Perryman Nutrition Column: Super Foods Simply Equal Better Health

Super foods come with good news and bad news. No single food can cancel the consequences of poor eating habits regardless of any such claims. The good news is that making good food choices can be one of the best ways to achieve or maintain good health-especially when substituted for less nutritious foods.

Super foods are nutritional powerhouses high in phytonutrients-chemicals that occur naturally in food. They protect against diseases such as cancer, diabetes, heart disease and hypertension. When you make nutritious choices more often you’re doing your body a favor.  It’s like being at a crossroads and pondering which direction to go. Often one direction is better than another. It works the same way with our daily food choices.

There are several cautionary notes to keep in mind. Some of these super foods are calorie-laden and should not be super-sized. Moderation is important. Also, including super foods does not make up for an otherwise unhealthy lifestyle such as inactivity. In alphabetical order here is my list of ten super foods to help you start down the path to better health.

1.  Avocados. Avocados contribute monounsaturated fat which lowers cholesterol for heart health. Because they’re high in calories, limit your daily consumption. I enjoy avocado on my dinner salad daily. A recommended serving size is 2 tablespoons, or about one-sixth of a medium-sized avocado. Each serving provides 5 grams of fat and 55 calories. A whole one contains 30 grams of fat!

2.  Broccoli. Broccoli contains sulforaphane, a phytonutrient, which is one of the most powerful cancer fighting components in food. Broccoli also is high in vitamins A an C-antioxidants that prevent damage to your body’s cells. It’s a nutritional bargain at only 43 calories in a one-cup serving.

3.  Cranberries. Long known for promoting urinary tract health, cranberries come in several forms. Buy fresh cranberries in season, pop in the freezer, and use later. I toss dried cranberries into my homemade granola. The light version of the juice at 40 calories a glass is just as effective as cranberry juice cocktail for 140 calories in an 8-oz. glass.  

4.  Dark Chocolate. More isn’t better in the case of chocolate. Dark chocolate, rather than milk chocolate or white chocolate, can have some health benefits. It’s rich in flavonoids which positively affect heart health and blood flow including reducing blood pressure. Including a small amount, less than an ounce, in moderation in an otherwise balanced diet may be good for your health. That’s good news for those of us who are chocoholics. However, along with chocolate come sugar, butter and cream which translate into plenty of calories.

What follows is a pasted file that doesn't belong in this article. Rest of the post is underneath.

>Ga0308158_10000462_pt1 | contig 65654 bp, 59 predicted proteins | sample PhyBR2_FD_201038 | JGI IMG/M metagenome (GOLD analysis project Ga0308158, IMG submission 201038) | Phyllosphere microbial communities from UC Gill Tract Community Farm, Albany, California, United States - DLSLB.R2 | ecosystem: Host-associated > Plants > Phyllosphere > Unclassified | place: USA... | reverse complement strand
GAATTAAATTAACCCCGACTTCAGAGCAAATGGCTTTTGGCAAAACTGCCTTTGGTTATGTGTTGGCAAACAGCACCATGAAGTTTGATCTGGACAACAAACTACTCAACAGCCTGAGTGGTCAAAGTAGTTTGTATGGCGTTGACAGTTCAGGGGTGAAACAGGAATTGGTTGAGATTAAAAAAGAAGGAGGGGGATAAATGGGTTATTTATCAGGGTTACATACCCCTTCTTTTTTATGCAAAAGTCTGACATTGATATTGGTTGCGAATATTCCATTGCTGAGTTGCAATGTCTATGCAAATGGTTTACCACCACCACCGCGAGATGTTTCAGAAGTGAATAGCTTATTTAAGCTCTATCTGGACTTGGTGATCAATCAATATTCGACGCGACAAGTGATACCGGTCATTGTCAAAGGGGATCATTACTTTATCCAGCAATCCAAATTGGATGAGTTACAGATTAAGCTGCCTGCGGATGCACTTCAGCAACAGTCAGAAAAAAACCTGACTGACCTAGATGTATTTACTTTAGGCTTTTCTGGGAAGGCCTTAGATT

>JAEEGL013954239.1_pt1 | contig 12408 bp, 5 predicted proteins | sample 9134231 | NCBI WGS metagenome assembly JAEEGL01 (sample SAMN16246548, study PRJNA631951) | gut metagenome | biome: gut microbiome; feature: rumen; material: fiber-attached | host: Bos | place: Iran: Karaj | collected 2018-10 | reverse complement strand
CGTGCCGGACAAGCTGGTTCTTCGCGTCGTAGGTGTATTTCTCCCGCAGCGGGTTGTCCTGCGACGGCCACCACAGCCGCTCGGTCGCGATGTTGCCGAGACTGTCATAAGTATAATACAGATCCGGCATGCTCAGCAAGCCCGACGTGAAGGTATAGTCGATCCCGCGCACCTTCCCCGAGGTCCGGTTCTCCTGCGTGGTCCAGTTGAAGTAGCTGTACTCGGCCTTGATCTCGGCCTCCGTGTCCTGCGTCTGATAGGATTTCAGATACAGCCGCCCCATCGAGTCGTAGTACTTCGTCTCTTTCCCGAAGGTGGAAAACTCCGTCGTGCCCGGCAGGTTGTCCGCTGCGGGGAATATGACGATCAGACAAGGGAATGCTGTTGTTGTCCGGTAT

5.  Nuts.  Though the evidence isn’t definitive, including nuts two to five times a week may protect against heart disease by lowering LDL (bad) cholesterol. Nuts are high in protein and good unsaturated fat which contain naturally occurring cholesterol-lowering compounds called plant sterols. Nuts are calorie-dense at 200 calories per ounce. My husband, in the pursuit of good heart health, now substitutes an ounce of walnuts for the high-fat, high-sugar cookie he used to eat for lunch.       

6.  Pomegranates. Pomegranates may increase blood flow to the heart, reduce LDL (bad) cholesterol, and be effective against cancer. Each one contains about 800 seeds and 100 calories.  Sprinkle the seeds over salad or mix them with fruit. Pomegranate juice, filled with antioxidants, is more convenient and available year round, but it also has added sugar to offset its natural tartness.  

7.  Soy. High in polyunsaturated fat, soy can benefit your heart health, especially when eaten in place of other proteins which are typically high in saturated fat. Edamame, boiled soybeans, have become a popular snack. Be adventuresome and try them in place of chips at your Super Bowl party.

8.  Tea. Black, green or white tea is calorie-free and may reduce your risk of cardiovascular disease, diabetes and ovarian cancer. Keep in mind that during processing decaf and bottled teas lose some of the beneficial polyphenols, antioxidant compounds that act as anti-inflammatories to protect heart health. Sweetened bottled teas are often loaded with sugar. Your best bet is to brew your own. Did you know that herbal teas don’t come from the tea plant?

9.  Whole Grains. Oatmeal, brown rice and whole wheat bread among other whole grains protect the heart when they’re eaten in place of refined grains. Don’t be fooled by packaging that touts "multi-grain goodness." Take the time to read the ingredients label. A whole grain should be listed first. Check the remaining ingredients to see if it’s filled with other less healthful refined grains.  

10.  Wild Salmon. A rich source of essential omega-3 fatty acids, wild salmon eaten twice a week can reduce the chance of heart disease. Omega-3 fatty acids cannot be manufactured by the body. Farm-raised fish are more likely to contain contaminants than those raised in the wild. The bottom line though is to include more fish more often.

Choosing only a few foods off the list is better than none. If you want more than a band-aid effect, include more of these foods regularly. Take it a step at a time and start by adding one or two new super foods to your daily diet. It takes a while to form good habits. Allow yourself this time because your health is worth it.


Super Foods Simply Equal Better Health

by Shirley Perryman, M.S., R.D.

Department of Food Science and Human Nutrition

Colorado State University

Cooperative Extension Specialist